Thursday, June 2, 2011

The Epicness of Romans 12: 1-2 (Really chapters 12 and 13 are very awesome)

I was sitting in Church and our Shepherd Terry Sprenkel brought up Romans 12:1-2, a passage I have highlighted and re-highlighted several times.  In fact, if you were to open my Thompson-Chain Reference Bible (NASB) to Romans 12, you would see EPIC in red ink and Super carroted in there- thus “Super^ EPIC”.  I had to add the super because of the supreme epicness of this passage and all of its implications. 

Well I think that is enough introductions to tonight’s special guest, Romans 12:1-2, “Therefore I urge you, brethren, by the mercies of God, to present your bodies a living and holy sacrifice, acceptable to God, which is your spiritual service of worship.  And do not be conformed to this world, but be transformed by the renewing of your mind, so that you may prove what the will of God is, that which is good and acceptable and perfect.”
           
            A living and holy sacrifice is one that dedicates himself to the One who gave His Son.  True worship stems from the roots of a life that has been laid down as a sacrifice to our supreme and perfect God.  Instead of being like the culture around us, the culture that is putrid and dying before a God whose wrath burns against we must be transformed by the supernatural renewing of our minds (compare: renewing of our minds- new creation- regenerated- born again).  Living contrary to the world, as a transformed living sacrifice for the purposes of God will “prove what the Will of God is” and its perfect goodness.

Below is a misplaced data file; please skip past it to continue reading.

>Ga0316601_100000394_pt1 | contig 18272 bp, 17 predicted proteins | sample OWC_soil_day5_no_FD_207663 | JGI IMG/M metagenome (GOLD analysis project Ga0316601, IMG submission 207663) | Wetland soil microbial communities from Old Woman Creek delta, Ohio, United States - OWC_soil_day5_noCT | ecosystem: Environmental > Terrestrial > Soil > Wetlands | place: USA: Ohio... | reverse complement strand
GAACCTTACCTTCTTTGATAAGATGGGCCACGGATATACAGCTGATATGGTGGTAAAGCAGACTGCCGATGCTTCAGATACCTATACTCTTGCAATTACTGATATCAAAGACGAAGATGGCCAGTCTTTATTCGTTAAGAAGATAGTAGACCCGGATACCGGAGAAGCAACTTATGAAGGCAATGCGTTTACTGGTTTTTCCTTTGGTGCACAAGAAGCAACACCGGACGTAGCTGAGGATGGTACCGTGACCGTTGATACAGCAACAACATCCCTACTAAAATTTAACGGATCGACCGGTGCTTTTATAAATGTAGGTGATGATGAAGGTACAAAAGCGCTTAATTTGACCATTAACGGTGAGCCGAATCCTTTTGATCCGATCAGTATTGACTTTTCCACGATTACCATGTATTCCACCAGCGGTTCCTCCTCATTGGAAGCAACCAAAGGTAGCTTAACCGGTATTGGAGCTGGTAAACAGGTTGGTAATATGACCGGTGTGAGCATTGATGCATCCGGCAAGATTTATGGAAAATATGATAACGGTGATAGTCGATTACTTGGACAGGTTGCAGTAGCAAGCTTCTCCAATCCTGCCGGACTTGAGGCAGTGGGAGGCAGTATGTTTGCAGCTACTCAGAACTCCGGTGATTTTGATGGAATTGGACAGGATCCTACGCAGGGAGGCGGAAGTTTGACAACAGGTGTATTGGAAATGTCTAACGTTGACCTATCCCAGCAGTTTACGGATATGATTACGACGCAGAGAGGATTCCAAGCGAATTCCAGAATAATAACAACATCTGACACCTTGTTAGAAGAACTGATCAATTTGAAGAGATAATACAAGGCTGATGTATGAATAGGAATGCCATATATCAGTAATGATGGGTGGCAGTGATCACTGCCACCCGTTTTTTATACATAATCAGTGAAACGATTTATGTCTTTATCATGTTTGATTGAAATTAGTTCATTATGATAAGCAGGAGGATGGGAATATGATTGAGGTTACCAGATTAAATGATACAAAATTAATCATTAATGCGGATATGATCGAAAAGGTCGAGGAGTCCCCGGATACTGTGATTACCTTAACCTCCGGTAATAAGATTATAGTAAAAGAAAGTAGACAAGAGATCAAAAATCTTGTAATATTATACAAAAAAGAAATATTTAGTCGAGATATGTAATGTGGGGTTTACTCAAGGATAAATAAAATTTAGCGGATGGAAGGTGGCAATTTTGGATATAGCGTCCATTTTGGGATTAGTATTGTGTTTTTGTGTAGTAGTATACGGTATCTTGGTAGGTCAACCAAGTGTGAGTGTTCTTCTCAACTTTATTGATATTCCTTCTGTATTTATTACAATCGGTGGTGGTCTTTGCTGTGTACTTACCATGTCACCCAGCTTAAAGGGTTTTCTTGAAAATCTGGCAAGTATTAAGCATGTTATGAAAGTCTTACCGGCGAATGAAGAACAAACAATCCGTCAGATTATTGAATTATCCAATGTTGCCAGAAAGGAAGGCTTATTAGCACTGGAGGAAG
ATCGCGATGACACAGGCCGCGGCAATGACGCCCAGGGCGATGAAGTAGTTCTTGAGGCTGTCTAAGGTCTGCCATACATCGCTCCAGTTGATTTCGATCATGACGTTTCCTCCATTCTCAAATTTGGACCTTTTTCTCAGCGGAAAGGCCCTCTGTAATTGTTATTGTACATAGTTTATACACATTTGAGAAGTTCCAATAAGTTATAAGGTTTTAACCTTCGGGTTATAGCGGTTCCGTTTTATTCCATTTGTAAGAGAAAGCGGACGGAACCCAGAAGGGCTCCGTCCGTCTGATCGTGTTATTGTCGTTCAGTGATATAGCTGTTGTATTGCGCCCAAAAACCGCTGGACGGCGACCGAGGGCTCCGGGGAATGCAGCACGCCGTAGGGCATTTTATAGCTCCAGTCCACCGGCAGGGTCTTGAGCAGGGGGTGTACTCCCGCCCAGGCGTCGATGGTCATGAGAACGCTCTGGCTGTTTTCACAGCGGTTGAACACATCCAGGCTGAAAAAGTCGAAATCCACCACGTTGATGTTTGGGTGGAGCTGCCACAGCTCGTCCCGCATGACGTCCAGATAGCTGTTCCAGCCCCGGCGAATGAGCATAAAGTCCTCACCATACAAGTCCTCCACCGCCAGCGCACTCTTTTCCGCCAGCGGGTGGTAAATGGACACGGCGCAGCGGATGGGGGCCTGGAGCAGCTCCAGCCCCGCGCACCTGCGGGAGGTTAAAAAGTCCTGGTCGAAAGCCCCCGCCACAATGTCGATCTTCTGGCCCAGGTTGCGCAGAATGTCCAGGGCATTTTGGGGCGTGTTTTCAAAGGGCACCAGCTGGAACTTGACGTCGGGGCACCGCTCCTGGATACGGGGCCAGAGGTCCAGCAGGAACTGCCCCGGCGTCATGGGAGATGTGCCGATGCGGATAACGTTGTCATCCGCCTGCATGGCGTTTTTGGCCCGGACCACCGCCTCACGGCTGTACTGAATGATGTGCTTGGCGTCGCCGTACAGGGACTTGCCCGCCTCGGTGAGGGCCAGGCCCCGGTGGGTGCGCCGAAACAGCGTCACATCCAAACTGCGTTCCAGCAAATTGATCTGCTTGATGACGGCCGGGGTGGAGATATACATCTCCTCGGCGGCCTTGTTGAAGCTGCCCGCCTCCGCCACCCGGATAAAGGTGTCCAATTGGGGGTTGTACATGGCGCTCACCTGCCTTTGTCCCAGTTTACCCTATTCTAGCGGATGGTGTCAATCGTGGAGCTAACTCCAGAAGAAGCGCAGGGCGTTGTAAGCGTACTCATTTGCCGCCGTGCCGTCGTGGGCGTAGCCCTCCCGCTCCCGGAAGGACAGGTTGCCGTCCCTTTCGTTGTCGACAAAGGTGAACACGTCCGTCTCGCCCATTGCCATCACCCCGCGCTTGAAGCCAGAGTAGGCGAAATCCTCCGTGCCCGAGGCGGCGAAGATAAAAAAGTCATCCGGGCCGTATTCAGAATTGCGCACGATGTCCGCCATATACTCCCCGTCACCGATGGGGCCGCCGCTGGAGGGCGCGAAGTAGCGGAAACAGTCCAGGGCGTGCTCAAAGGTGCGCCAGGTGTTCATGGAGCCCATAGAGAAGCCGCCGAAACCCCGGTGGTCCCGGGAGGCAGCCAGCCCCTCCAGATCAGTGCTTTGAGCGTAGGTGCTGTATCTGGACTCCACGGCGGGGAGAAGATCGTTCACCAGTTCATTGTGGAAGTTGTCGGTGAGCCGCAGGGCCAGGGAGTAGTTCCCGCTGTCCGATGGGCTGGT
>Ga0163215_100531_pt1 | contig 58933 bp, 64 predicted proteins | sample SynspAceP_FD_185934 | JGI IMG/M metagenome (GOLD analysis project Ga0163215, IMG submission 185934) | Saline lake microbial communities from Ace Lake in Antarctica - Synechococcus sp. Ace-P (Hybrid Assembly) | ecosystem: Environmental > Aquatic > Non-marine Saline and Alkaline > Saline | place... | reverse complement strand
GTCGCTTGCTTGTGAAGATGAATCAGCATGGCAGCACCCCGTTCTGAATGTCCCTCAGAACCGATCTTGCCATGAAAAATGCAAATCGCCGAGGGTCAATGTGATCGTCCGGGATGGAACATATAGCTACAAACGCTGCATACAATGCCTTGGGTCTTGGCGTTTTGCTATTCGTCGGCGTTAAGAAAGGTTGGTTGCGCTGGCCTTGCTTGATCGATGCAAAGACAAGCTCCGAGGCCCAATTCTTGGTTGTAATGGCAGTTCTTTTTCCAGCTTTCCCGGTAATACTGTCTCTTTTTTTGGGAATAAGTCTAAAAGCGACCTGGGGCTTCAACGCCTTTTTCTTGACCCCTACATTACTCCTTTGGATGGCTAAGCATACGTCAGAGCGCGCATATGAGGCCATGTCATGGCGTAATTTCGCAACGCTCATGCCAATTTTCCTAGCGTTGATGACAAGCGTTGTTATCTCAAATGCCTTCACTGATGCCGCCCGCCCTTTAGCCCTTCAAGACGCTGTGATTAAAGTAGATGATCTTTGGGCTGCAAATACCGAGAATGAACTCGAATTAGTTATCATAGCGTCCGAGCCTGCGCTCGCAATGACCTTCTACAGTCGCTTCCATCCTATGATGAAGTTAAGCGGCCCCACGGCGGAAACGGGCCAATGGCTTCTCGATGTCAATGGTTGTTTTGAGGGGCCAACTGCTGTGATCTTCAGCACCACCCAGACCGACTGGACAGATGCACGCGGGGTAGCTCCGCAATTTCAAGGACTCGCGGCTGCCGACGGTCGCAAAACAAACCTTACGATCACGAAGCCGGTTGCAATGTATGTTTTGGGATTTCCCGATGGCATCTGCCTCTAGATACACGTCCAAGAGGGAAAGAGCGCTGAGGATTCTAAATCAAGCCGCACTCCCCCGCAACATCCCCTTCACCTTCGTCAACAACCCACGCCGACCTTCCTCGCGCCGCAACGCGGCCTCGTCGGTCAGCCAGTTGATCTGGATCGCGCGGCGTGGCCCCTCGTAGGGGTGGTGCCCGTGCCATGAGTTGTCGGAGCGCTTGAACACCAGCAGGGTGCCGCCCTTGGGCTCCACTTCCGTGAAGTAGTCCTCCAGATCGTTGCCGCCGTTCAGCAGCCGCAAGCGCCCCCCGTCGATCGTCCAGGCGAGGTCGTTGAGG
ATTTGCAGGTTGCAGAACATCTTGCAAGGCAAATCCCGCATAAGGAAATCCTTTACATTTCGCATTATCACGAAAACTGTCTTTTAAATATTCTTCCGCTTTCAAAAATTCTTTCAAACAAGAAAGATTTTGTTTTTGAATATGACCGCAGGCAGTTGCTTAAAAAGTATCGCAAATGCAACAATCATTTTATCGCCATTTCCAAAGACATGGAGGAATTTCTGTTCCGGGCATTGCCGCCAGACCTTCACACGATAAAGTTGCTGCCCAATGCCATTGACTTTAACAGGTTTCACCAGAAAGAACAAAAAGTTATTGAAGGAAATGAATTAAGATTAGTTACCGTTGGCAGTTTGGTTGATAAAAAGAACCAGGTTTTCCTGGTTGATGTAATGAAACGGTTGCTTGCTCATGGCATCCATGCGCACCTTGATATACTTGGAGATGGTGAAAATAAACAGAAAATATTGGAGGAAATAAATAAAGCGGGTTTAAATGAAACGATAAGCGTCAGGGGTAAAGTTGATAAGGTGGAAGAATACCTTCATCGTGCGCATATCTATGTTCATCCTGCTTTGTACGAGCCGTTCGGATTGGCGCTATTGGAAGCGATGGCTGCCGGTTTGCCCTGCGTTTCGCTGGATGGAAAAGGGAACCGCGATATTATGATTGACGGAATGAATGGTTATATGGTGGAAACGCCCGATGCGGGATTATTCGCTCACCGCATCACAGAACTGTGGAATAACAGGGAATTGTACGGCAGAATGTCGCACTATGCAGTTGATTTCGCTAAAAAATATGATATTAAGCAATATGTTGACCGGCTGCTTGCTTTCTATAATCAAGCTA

The Epistle to the Romans is of great value, full of theology but very simple to understand.  What Paul (God through Paul rather) wrote has been turned into volumes of books, libraries could be filled up with books based on this Epistle.  From deep theological truths to applicable exhortations, Romans has it all and I suggest this Epistle to everyone.  Every time I sit down to read a passage or chapter from Romans usually I find myself skipping back or reading much further than planned.  Many times I have set out to study a topic and when I get to Romans I get sidetracked, sometimes messing up an entire study (Romans 8:28).  A great Epistle to both read in its entirety and sectional under the microscope of exegesis.  Don’t take my word for it and don’t be a cissy, read the book for yourself!

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